How Can Science Teachers Use Examples of Dishonest Science?

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NSTA members ask and answer one anothers’ questions about science teaching every day via the listserv, and the topics are fascinating. The latest question, trending on our NGSS list, focuses on dishonest science. The answers and comments are eye-opening!


“We’re exploring what it means to be principled and show integrity in science and I’m wondering if you know of any famous (or not so famous) NON-examples of integrity in science?  When did dishonesty in reporting data lead to some devastating consequences?  Any insights are appreciated!”

—Sara Severance, 8th Grade Physical Science Teacher, McAuliffe International School, Denver, CO
(question shared here with her permission)
Continue reading …

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Solar Panels Enhance STEM Learning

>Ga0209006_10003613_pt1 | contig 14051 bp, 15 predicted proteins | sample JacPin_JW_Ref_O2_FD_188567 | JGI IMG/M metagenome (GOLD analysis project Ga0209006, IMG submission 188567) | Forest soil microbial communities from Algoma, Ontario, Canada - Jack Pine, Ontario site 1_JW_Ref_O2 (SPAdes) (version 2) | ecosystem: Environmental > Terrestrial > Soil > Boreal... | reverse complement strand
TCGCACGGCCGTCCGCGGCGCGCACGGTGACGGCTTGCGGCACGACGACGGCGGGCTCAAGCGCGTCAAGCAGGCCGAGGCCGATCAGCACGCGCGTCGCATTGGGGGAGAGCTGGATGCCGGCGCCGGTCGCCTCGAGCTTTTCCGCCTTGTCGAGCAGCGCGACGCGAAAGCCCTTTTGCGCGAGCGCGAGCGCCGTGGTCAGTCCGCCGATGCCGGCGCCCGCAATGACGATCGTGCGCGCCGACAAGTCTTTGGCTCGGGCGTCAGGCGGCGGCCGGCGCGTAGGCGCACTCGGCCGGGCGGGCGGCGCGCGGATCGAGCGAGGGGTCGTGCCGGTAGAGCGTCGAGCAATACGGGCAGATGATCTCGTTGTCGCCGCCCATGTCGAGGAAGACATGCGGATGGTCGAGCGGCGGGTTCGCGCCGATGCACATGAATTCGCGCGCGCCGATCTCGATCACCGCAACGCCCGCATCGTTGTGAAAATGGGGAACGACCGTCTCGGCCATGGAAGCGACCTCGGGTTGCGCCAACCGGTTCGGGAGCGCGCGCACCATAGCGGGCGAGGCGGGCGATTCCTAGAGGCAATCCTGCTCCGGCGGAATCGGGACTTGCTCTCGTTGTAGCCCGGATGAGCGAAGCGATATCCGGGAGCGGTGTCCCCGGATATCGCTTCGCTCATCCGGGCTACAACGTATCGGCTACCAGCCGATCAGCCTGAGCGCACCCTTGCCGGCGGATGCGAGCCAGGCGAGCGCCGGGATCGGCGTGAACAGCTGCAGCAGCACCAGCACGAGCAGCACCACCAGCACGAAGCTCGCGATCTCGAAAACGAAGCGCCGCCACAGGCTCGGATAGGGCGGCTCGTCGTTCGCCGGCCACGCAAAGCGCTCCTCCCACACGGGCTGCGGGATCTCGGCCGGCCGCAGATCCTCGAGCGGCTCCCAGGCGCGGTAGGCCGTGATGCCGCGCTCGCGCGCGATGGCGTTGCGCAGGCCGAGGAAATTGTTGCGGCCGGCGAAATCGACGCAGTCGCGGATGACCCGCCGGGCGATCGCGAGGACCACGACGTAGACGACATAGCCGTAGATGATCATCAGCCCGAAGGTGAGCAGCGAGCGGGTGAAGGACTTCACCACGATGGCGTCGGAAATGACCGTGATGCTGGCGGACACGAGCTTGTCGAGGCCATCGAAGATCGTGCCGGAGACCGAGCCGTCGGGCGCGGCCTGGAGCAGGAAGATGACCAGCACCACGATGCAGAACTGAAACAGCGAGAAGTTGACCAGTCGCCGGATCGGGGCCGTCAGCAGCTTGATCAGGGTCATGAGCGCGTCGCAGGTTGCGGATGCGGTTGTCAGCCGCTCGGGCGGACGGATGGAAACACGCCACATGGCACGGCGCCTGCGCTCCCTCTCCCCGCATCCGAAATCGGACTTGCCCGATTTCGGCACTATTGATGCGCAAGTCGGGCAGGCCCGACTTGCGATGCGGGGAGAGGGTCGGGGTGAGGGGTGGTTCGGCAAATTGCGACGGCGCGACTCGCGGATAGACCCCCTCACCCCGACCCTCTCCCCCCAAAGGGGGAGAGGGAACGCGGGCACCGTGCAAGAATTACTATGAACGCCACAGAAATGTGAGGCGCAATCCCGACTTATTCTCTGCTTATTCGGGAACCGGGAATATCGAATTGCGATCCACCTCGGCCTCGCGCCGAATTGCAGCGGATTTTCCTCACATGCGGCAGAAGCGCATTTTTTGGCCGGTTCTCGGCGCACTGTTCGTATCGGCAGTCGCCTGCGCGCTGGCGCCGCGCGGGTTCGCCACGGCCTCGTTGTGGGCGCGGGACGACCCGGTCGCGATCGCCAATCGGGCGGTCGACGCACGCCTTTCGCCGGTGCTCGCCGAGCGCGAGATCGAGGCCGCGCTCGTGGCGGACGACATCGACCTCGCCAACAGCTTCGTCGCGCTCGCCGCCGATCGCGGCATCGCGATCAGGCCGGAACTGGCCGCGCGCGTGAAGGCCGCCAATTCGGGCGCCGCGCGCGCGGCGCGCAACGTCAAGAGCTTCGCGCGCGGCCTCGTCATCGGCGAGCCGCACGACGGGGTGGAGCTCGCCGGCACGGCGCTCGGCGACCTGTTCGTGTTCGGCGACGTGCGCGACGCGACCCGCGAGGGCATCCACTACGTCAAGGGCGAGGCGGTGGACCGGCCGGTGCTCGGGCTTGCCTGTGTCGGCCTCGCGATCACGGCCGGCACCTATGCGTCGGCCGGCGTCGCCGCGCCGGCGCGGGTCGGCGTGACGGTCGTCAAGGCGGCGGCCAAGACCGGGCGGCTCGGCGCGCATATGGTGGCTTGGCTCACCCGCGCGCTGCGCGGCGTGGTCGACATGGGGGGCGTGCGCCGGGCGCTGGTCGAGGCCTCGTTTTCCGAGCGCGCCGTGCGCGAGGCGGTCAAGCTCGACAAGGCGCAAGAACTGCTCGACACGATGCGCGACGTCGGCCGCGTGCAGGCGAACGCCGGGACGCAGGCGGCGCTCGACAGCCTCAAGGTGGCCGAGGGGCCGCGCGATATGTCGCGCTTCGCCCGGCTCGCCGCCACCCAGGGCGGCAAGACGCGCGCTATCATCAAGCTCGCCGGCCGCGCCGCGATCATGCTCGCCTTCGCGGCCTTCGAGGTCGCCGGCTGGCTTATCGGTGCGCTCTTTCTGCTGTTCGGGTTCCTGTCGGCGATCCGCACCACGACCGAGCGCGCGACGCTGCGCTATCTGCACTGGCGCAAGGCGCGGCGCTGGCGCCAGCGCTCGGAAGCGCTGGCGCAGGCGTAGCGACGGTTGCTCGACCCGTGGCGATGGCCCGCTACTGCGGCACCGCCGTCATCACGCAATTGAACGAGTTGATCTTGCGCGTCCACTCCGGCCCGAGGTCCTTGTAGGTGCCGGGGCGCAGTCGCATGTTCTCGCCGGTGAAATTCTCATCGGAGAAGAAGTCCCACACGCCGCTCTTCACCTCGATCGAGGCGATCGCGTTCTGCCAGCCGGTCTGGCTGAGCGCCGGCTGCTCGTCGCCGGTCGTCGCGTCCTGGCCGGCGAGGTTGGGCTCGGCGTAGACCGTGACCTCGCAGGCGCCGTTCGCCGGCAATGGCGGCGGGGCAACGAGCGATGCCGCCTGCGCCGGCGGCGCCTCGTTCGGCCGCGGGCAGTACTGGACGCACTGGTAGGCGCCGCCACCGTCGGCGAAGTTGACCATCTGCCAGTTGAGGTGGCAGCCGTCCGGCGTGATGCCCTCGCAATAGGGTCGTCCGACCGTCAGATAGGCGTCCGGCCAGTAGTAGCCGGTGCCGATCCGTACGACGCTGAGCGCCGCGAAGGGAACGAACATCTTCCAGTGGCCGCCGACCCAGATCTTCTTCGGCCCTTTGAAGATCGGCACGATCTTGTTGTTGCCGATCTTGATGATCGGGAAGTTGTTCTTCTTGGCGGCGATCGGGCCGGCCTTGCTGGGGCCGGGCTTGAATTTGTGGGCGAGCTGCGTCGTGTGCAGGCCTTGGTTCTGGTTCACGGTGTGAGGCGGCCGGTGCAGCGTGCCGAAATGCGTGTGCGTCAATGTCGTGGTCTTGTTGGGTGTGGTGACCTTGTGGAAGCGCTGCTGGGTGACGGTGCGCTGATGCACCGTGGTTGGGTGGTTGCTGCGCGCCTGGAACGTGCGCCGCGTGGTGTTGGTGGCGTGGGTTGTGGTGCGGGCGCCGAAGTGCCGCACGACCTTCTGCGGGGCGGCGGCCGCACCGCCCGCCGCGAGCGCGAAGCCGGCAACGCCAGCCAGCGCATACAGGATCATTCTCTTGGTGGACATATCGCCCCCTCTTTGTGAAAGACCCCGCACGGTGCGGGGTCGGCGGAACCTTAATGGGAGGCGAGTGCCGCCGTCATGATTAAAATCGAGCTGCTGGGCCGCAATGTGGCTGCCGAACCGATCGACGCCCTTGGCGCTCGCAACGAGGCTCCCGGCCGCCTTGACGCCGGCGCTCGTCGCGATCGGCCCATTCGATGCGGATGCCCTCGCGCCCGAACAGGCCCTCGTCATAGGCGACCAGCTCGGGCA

Columbia Water and Light presented a solar energy demonstration to students at Benton STEM Elementary School in Columbia, Missouri. Photo Courtesy of Heather McCullar

Columbia Water and Light presented a solar energy demonstration to students at Benton STEM Elementary School in Columbia, Missouri. Photo Courtesy of Heather McCullar

Science, technology, engineering, and math (STEM) teachers and students are acquiring solar panels for their schools to save on energy bills and to educate students about solar power. “The price of solar has plummeted, so it’s more affordable,” says Margo Murphy, science instructor at Camden Hills Regional High School in Rockport, Maine. Murphy serves as advisor for Windplanners, a student club that has raised hundreds of thousands of dollars for a campus wind turbine; “we’re now focused on paying off rooftop solar panels,” she reports. “We have been very active and focused on moving our campus toward becoming…carbon neutral.”